Melbourne is the overflow of poor migrant guestworkers that can’t get afford to Sydney. The foreign student industry is even more corrupted in Melbourne, and there is more blue collar & unskilled work to steal – so the Melbourne migrant guestworker intake will increasing more rapidly off a lower base than Sydney with the same issues & congestion and into a sea of Melbourne migrant only third world slums.

    🔹2028 Sydney 10 million people (double)
    1.6 million Migrant PR/citizenship grants.
    1 in 6 people.
    Plus 2.2 million of the 4.4 million Temporary Residents.
    Plus 440k (50%) of the 880k Tourist/Visitors’ working illegally.
    Plus at least 50,000 Overstayers.
    2.7 million non residents, mostly third world, adults, poor, unskilled, and on a pretext visa.
    🔻The non residents / migrant guestworkers will be 26% or 1 in 4 people in Sydney.
    The non residents will steal or displace some 1.4 million or so Australian jobs in Sydney alone , the majority working illegally, fake ID, cash in hand in visa breach.
    The non residents will occupy some 600,000 ex Australian dwellings in Sydney, usually renting in a now foreign owned sublet cash in hand bunk & mattress slum share. Long stay.
    They will heavily congest public transport, and drive some 500,000 cars.

    There’s your Sydney – also a congested third world slum.

    Elsewhere in Australia.
    The migrant intake is mostly Brisbane, & other state capitals each as mini me replicas of Sydney & Melbourne.
    Still no jobs to steal in the regional and remote areas.

    700k Migrant PR/citizenship grants.
    400k Temporary Residents.
    Plus 80k (9%) ‘Tourist/Visitors’ working illegally, illegal industrial / farm workers.
    Plus the other 50,000 Overstayers.
    That’s 1 million non residents elsewhere, again mostly third world, unskilled on a pretext visa. Also in their little highly congested set of third world slums.

    “reduce the PR intake will reduce the TR intake”


    It’s the opposite.
    The stats show the TR intake will increase when the PR intake is constricted – exactly the opposite of what MacroBusiness think.

    Stats as of 2028 as the TR doubles and the same visa rackets & duration of stay.

    🔹1.2 million NZ SCV, permanent stay.
    Of which 750,000 or 62% (double) will be unskilled Asians & Indians coming in via the NZ back door. Not ‘going back’. 90% one way permanent flow into Australia. Another 270,000 third world (last 5 years of intake) unskilled will be queued in NZ waiting for the NZ passport stamp to enter Australia on a NZ SCV. Given the rapid growth of non NZ born SCV from 8% to 35% in 2018, the trend will be the majority of NZ SCV in Australia -750,00 will be third world unskilled & non English speaking let in via NZ, then dumped into Australia as the NZ outlet.

    🔹1.3 million foreign students & partners. (Double 2018 +8% 690,000). Very long stay and long stay. 4-9 years is not uncommon. Growing in number despite a ‘reduction of students as PR intake’.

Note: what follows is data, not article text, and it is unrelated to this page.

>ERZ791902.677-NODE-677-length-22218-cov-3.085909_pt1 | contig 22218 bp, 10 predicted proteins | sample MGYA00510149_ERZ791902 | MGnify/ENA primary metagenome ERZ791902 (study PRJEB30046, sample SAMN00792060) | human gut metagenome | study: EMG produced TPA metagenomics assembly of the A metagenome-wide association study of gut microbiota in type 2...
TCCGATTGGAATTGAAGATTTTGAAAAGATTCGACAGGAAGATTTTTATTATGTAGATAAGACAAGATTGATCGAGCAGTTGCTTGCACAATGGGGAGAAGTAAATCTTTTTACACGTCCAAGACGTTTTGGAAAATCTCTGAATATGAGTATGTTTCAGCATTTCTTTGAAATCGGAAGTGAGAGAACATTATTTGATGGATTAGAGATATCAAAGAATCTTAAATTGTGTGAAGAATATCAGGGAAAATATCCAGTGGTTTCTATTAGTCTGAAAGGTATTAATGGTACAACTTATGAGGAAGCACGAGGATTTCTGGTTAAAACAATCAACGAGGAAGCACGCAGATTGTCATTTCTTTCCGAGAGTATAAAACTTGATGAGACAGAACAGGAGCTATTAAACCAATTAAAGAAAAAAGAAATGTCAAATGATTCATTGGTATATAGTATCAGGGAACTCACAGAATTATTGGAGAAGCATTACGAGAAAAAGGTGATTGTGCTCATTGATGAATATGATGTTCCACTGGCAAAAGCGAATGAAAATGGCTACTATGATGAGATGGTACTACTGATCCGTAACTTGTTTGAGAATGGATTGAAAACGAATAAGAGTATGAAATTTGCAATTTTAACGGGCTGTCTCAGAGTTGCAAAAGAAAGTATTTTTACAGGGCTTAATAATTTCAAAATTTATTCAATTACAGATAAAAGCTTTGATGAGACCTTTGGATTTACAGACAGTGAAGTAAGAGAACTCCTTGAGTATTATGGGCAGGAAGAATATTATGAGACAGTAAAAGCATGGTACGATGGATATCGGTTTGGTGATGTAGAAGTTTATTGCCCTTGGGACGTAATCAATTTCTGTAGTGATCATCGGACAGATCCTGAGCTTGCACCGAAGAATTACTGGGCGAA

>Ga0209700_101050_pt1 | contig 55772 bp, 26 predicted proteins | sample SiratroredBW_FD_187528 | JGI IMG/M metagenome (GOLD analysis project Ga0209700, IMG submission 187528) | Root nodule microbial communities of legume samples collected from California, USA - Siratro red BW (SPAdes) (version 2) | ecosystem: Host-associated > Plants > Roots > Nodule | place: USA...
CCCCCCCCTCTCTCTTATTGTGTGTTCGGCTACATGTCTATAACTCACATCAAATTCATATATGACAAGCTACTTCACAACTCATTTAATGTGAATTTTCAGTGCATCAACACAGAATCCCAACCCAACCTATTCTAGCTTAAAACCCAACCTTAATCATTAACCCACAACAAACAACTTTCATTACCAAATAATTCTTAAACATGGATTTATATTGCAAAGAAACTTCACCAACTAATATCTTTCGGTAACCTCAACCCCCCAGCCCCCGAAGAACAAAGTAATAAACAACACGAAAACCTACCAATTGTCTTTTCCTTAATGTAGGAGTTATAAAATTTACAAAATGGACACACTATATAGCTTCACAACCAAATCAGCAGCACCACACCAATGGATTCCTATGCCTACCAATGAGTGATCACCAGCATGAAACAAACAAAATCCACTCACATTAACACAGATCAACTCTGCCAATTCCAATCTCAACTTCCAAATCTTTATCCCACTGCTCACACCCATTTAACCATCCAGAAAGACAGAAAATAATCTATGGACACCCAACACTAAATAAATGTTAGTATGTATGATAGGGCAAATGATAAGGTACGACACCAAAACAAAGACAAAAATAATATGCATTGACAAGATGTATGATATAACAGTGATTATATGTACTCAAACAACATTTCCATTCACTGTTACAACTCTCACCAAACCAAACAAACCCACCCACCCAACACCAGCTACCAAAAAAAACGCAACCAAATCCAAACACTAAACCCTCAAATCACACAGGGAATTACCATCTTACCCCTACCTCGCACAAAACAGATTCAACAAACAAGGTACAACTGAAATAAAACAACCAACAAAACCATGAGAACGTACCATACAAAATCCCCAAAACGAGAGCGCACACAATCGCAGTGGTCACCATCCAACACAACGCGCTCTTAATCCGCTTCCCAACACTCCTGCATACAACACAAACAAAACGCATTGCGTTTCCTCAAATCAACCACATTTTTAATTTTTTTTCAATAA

Only here to work illegally, to repay agent procurer debt, to send back remittances and stay for as long as it takes or via visa churn until they get a PR.

    🔹340,000 Bridging Visas. (At least double but perhaps even triple given the explosion in numbers). Every kind of racket in this subset – protection, family, spousal, appeals – rorting the Appeals Tribunal. Often after a long stay as a TR or Tourist / Visitor caught working illegally.
    Then they appeal and stay for another 5 years with full work rights as they go thru Appeals stages category A to E.
    Again the number has exploded because it’s as an alternative to getting a PR to stay in Australia & work on a visa pretext.

    🔹320,000 so called skilled. It’s only dropped a tiny fraction despite all the government propaganda. So it will probably double as well.
    Looking more closely – 180,000 of these will be partners or dependents / non primary. Of the 140,000 skilled primary – only 10% or 14,000 will be higher than average income genuine uniquely skilled.
    Long stay, very long stay often 3-5 years with many progressing to PR.
    Don’t go back.

    🔹640,000 Visitor – long stay repeat stay and visa churn onto one of the above.
    Again double. Most working illegally, 2-3 year stays. They also don’t go back, except rarely and when caught – then they appeal and join the bridging visa group.

    🔹280,000 Working Holiday visa, but only 80,000 will work in a regional or rural area for 88 days to get the 1 year extension !! And that small number is rife with fraud corruption, farmers & labour rings taking bribes to get the visa extension.
    So only 18,000 as a FTE/year officially did any farm or regional rural work / 262,000 or 93% FTE a year did not..
    Because 93% are in the cities and many working illegally. Again long stay, 2-3 years. And the answer is to let more in…


    The TR intake & retention issue needs to be addressed head on.

    Today it’s 2.2 million of which 1.5 million are here on a pretext, working & living illegally need to be exited / from our cities.

    In a decade, based on trend it will be double or 4.4 million – of which 3 million are here on a pretext, working & living illegally & 90% in our cities.

    Capping or reducing the PR will only make these TR numbers grow larger – unless the TR issue is addressed.

    In 2018 the PR intake was 1.9 million over the last decade or an average of 190k a year.
    The 2.2 million TR & 440k illegally working TV and 65k Overstayers was 2.7 million – 140% more. Thats 14 years of TR intake.
    And increasing at 7% a year or doubling every decade.

    Reducing the PR numbers – even to zero for next 10 years does nothing – while we have 2.7 million third world unskilled permanent & long stay migrant guestworkers onshore.
    And not acting on the TR & TV issue and continuing with a 7% year to year growth rate will see a doubling of the TR in 10 years time.